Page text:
The first step in choosing adoption as a parenting route is to become familiar with the process. The process of adopting a child can be confusing and overwhelming, but with some basic knowledge of procedures, it can be a very rewarding choice. There are, of course, advantages and disadvantages to adopting both domestically and adopting internationally that include financial, emotional and logistical aspects. It is always a good idea to weigh the pros and cons of such a substantial life decision.
Domestic adoption is the process of adopting a child within the United States. There are so many positive aspects to adopting a child in-country. You are more likely to be able to adopt a younger child or a baby if you adopt within the United States since most adoption agencies match adoptive parents with birth mothers during pregnancy. It generally takes less time for the adoption process once parents are matched since there is no language barrier, less paperwork and little-to-no travel time involved. Since the United States keeps very thorough medical records, you will likely have very accurate medical information on your adopted child even before birth. Financially it may be extremely affordable, especially if you choose to foster-to-adopt; there are subsidies and government assistance available for adoptive parents who adopt within the foster care system of the United States.
While there are many pros to domestic adoption, there can be some negative aspects as well, including birth parent expenses if choosing to do a private adoption, possible emotional turmoil and long waiting lists. Since many adoptive parents seek to adopt a newborn, private adoption agencies fulfill that need by matching birth parents with potential adoptive parents. Many fees many be involved that can include birth parent medical costs, living expenses and monthly allowances. If a certain race is preferred, there may be long waiting lists. Of course, there is always the possibility of the birth parents having a change of heart before the adoption is complete.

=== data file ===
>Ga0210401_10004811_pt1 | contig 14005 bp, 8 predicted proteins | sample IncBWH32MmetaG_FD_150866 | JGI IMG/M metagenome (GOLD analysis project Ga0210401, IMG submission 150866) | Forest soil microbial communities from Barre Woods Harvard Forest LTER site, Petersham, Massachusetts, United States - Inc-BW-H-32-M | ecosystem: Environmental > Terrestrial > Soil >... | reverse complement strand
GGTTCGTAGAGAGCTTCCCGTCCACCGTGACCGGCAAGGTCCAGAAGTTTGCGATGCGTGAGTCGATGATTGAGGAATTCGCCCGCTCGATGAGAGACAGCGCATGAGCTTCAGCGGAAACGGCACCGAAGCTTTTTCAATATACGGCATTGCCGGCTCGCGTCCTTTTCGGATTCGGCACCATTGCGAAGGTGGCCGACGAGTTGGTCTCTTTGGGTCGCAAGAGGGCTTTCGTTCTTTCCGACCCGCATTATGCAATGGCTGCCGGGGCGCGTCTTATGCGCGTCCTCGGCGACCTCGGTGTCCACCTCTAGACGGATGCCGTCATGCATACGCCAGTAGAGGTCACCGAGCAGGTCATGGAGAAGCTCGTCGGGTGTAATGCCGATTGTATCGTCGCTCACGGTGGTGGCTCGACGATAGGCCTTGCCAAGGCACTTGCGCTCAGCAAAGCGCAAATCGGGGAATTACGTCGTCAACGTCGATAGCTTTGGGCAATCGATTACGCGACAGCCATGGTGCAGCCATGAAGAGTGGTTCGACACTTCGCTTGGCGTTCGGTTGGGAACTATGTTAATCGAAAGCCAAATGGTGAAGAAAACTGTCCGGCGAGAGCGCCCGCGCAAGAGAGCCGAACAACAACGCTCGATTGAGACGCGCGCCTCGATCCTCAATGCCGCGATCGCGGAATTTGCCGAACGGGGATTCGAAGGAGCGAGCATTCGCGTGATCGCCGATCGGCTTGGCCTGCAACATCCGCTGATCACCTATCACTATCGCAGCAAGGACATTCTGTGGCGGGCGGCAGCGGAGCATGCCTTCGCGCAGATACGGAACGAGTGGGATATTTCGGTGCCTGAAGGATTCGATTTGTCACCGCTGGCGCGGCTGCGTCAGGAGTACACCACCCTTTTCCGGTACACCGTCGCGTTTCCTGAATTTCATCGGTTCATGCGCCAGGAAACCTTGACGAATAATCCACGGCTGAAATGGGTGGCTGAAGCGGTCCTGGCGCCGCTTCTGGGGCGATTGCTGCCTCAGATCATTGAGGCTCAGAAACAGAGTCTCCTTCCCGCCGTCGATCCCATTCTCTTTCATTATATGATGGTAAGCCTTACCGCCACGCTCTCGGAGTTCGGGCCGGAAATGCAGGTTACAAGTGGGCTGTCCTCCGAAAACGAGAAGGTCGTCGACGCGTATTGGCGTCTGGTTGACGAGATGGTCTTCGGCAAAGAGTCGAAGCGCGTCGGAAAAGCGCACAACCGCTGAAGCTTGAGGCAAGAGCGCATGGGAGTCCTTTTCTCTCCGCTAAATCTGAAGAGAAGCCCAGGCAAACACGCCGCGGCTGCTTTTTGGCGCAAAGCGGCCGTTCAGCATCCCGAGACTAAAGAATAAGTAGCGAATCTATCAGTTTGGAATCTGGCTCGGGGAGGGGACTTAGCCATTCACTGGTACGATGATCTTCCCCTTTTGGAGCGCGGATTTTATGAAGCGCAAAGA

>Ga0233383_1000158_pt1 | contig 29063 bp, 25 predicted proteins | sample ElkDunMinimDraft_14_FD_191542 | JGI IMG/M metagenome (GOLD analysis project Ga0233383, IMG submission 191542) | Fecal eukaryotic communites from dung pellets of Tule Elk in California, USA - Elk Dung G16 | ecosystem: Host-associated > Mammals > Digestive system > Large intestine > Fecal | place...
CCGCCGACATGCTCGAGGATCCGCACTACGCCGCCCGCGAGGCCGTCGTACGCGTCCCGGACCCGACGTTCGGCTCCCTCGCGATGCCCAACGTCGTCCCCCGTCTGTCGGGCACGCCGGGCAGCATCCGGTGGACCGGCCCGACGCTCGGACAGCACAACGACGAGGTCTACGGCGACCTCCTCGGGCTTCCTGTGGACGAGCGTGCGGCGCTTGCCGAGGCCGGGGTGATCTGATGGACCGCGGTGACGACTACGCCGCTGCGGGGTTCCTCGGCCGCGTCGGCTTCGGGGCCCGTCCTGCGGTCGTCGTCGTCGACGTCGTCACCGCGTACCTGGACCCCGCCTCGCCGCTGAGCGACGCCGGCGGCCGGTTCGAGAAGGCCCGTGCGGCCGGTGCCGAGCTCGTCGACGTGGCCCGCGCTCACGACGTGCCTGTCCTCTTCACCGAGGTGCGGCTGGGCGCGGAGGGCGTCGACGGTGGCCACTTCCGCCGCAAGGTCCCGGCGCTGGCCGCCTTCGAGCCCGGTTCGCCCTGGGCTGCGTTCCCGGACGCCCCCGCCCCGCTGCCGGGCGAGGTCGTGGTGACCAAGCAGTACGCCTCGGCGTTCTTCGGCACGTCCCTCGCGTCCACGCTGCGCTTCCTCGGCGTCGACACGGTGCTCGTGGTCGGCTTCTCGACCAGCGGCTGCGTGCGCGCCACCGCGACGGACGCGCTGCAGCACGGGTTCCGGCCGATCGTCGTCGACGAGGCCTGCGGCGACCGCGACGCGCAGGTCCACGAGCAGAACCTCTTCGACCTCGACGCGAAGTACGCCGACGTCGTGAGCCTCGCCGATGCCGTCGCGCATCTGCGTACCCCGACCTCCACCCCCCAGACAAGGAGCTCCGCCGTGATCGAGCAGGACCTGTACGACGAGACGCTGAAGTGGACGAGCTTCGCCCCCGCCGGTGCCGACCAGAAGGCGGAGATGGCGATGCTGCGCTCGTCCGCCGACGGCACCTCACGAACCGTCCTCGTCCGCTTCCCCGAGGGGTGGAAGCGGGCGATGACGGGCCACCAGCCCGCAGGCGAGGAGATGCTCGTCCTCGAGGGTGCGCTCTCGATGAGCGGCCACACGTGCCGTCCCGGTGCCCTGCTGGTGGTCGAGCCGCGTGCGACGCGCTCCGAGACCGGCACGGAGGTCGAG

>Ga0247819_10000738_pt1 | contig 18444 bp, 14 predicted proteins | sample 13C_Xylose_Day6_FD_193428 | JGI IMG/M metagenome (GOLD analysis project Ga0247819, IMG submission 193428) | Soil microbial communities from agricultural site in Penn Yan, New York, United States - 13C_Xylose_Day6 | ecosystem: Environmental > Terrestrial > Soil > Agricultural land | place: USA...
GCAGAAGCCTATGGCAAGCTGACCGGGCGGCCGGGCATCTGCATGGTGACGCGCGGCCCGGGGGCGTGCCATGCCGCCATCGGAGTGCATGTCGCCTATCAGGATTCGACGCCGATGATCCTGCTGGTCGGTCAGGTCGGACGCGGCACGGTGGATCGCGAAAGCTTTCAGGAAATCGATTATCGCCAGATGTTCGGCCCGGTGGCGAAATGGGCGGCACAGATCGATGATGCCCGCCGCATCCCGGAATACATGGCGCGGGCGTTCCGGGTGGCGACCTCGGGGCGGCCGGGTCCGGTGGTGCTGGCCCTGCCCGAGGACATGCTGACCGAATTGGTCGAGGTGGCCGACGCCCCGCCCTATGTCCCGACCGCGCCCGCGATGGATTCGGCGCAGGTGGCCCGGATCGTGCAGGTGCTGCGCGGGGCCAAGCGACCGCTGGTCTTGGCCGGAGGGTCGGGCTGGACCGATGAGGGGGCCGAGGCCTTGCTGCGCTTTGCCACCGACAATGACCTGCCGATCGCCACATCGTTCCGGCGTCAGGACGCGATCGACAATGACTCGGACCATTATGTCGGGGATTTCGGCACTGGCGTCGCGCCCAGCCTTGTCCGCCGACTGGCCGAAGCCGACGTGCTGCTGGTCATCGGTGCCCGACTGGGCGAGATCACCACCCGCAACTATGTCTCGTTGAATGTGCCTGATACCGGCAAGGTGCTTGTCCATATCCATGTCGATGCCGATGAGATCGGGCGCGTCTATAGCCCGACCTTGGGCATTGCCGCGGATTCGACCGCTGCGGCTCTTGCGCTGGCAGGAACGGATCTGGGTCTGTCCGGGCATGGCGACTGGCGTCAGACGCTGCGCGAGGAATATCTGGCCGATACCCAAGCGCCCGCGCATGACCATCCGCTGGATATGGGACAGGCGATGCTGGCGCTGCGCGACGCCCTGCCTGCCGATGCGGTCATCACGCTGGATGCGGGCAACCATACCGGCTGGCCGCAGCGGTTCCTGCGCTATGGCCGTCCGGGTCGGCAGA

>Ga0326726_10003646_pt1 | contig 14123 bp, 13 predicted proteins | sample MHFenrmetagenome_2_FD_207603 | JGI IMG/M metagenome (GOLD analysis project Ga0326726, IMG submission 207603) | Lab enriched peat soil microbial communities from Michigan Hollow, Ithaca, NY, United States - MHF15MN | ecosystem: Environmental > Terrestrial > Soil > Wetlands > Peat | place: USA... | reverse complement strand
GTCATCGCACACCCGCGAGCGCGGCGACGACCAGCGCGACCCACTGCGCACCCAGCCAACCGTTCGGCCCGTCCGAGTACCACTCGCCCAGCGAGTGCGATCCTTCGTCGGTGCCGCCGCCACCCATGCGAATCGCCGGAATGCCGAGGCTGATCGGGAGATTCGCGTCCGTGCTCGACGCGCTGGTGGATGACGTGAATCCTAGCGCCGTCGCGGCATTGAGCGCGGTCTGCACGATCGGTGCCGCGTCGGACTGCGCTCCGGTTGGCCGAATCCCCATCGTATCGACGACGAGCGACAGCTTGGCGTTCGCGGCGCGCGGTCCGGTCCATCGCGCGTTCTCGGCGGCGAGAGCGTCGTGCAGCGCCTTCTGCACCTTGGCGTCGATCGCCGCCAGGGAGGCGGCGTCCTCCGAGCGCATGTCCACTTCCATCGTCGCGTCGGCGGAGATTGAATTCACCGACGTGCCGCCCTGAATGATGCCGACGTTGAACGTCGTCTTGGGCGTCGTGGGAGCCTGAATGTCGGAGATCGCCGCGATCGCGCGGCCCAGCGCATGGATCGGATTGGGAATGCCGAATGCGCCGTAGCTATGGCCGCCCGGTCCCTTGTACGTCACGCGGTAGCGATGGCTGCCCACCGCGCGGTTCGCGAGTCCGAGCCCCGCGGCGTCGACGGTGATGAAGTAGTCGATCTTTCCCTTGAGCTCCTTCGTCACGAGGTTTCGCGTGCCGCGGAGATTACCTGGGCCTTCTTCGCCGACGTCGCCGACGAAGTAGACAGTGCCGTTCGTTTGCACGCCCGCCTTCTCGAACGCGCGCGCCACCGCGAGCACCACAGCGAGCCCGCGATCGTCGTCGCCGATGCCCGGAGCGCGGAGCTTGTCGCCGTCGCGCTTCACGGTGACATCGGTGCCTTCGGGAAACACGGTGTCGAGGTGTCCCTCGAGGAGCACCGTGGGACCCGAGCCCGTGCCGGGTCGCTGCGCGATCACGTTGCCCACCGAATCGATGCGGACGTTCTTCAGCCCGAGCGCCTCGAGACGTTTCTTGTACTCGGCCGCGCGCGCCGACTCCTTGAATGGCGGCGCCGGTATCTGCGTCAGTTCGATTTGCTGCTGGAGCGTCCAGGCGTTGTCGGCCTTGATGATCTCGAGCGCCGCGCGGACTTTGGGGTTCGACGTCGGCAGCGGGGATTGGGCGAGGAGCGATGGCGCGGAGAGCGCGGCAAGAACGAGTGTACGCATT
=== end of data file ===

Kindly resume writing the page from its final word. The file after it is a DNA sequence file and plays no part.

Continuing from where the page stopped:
International adoption is the process in which adoptive parents legally adopt a child born in a different country. This path is long and complicated, but there are so many positive benefits to adopting a child in need overseas. One advantage to international adoption is that there are many children who need loving homes in less fortunate countries, making availability a non-issue. Peace of mind is always important during such a big life decision and international adoption may provide that; since these children are typically orphans, there is no risk of the birth mother changing her mind before the adoption is legal and no birth mother expenses. Depending on the country, requirements may be less strict for potential adopters as well. For example, some countries allow single mothers, single fathers, parents over 40 and same-sex couples to adopt.
International adoption comes with its own set of disadvantages. One of the biggest concerns is the time involved. It can take quite awhile to get an international adoption fully complete since everything is taking place in two separate counties. Travel fees and travel time are always involved, which is also a concern for parents who have inflexible jobs. While some international adoptions only require a few days of travel, many countries require two weeks or more. Additionally, medical history may be incomplete or nonexistent in some situations, and there is relatively no chance of adopting a newborn internationally since children must first become orphaned to be adopted by someone outside of the country.
While there are many cons to adopting, many adoptive parents agree that the pros outweigh the cons. If adopting is important to you, choose the route that accommodate your lifestyle, financial situation and emotional state. Remember, just as families don't get to pick their biological children, many times they don't get to pick an adoptive child either. Disadvantages can be avoided if you are open to the possibility of adopting through foster care, adopting an older child, a special needs child or a child of any race or gender. Flexibility, an open mind and an open heart are must haves for a successful adoption.
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